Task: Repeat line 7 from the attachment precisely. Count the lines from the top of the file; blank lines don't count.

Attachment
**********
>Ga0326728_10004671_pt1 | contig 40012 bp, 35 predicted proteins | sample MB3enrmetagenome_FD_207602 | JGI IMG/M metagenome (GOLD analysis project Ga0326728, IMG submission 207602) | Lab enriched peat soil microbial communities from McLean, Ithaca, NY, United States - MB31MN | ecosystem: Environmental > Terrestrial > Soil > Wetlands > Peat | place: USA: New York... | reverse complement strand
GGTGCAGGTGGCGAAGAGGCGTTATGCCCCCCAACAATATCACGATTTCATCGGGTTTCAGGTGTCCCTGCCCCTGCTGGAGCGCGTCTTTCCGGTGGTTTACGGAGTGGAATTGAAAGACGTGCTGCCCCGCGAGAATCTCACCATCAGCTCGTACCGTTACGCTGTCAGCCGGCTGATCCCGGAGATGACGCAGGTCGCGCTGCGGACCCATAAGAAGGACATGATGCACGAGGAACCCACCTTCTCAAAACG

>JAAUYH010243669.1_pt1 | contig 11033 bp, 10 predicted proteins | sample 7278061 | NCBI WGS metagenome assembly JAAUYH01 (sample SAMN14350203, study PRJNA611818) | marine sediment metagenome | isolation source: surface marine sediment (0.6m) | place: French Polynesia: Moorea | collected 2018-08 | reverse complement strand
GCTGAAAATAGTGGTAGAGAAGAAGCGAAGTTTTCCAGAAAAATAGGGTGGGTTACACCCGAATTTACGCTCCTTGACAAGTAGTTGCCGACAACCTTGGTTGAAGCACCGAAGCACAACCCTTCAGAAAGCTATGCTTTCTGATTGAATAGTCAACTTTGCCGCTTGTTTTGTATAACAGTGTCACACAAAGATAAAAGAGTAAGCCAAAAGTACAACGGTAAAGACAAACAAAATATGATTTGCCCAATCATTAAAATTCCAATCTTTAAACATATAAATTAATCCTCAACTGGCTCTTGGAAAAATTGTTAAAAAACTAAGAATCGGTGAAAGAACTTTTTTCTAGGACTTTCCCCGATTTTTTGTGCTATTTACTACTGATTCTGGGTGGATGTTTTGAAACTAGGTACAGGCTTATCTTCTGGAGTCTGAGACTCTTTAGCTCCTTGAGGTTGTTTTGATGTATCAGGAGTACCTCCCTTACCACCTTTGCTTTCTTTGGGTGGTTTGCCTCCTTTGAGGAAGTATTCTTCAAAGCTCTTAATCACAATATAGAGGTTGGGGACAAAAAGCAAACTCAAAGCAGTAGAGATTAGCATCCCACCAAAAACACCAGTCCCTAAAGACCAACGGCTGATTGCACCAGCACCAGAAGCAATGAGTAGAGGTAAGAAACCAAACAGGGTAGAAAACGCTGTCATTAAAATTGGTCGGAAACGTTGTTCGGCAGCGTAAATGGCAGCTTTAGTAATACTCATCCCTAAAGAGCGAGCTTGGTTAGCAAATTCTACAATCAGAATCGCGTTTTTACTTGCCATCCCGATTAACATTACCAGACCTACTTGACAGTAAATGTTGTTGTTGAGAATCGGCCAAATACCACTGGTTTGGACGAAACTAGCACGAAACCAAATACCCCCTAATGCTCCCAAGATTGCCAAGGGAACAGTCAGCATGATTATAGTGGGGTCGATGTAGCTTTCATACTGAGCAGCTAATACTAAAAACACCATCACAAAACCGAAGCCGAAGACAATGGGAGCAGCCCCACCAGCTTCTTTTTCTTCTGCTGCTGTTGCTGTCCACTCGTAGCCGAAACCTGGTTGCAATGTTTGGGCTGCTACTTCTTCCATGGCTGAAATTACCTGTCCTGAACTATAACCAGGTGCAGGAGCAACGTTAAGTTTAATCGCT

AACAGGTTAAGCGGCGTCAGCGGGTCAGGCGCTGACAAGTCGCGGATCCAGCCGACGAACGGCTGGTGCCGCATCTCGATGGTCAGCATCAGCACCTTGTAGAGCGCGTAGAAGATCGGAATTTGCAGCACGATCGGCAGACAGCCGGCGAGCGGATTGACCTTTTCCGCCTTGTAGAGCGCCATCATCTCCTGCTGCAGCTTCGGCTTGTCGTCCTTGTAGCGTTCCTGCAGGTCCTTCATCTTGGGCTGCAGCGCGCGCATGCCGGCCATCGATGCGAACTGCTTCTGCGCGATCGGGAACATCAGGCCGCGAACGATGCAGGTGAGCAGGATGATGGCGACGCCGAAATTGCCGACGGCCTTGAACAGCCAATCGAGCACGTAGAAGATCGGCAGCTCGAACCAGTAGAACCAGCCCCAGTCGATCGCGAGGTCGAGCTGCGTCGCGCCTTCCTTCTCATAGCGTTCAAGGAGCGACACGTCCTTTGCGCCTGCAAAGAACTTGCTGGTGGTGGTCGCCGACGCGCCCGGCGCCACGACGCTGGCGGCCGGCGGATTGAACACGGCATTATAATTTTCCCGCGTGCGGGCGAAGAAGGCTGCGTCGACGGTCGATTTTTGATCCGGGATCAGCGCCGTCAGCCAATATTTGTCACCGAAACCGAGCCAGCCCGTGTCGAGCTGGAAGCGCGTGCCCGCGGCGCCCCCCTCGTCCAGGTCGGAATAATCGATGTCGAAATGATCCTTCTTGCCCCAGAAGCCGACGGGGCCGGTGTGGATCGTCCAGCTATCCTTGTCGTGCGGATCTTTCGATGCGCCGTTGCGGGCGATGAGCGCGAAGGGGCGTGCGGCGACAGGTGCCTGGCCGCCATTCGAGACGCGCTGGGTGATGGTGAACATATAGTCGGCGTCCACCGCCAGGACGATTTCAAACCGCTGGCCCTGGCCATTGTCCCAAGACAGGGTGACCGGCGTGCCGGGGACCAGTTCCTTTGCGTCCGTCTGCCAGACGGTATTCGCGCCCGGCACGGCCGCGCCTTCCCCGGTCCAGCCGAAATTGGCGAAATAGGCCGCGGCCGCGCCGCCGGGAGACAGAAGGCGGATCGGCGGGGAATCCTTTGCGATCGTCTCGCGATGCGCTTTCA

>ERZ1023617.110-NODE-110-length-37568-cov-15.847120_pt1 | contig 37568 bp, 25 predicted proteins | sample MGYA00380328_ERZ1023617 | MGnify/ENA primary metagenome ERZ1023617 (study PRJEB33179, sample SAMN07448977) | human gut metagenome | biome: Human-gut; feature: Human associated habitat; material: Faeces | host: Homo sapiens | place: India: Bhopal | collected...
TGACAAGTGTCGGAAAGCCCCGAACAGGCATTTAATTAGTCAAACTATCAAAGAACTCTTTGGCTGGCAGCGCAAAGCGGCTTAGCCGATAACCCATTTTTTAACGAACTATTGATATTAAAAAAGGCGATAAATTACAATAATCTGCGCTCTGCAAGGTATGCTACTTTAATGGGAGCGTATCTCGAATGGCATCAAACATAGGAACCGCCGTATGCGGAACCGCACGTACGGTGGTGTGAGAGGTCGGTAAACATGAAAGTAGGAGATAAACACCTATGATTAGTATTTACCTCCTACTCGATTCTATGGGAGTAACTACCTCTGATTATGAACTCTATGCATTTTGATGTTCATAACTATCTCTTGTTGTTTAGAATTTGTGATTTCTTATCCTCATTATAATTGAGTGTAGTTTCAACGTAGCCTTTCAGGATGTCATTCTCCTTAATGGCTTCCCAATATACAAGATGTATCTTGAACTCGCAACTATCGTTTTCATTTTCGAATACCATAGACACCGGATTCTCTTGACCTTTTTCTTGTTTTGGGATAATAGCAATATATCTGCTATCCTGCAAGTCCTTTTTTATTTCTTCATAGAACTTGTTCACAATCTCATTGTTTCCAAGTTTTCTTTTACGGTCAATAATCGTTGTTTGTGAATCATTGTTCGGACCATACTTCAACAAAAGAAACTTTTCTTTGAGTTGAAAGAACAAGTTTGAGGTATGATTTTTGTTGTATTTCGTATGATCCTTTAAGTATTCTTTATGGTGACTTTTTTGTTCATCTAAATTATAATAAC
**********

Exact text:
TGACAAGTGTCGGAAAGCCCCGAACAGGCATTTAATTAGTCAAACTATCAAAGAACTCTTTGGCTGGCAGCGCAAAGCGGCTTAGCCGATAACCCATTTTTTAACGAACTATTGATATTAAAAAAGGCGATAAATTACAATAATCTGCGCTCTGCAAGGTATGCTACTTTAATGGGAGCGTATCTCGAATGGCATCAAACATAGGAACCGCCGTATGCGGAACCGCACGTACGGTGGTGTGAGAGGTCGGTAAACATGAAAGTAGGAGATAAACACCTATGATTAGTATTTACCTCCTACTCGATTCTATGGGAGTAACTACCTCTGATTATGAACTCTATGCATTTTGATGTTCATAACTATCTCTTGTTGTTTAGAATTTGTGATTTCTTATCCTCATTATAATTGAGTGTAGTTTCAACGTAGCCTTTCAGGATGTCATTCTCCTTAATGGCTTCCCAATATACAAGATGTATCTTGAACTCGCAACTATCGTTTTCATTTTCGAATACCATAGACACCGGATTCTCTTGACCTTTTTCTTGTTTTGGGATAATAGCAATATATCTGCTATCCTGCAAGTCCTTTTTTATTTCTTCATAGAACTTGTTCACAATCTCATTGTTTCCAAGTTTTCTTTTACGGTCAATAATCGTTGTTTGTGAATCATTGTTCGGACCATACTTCAACAAAAGAAACTTTTCTTTGAGTTGAAAGAACAAGTTTGAGGTATGATTTTTGTTGTATTTCGTATGATCCTTTAAGTATTCTTTATGGTGACTTTTTTGTTCATCTAAATTATAATAAC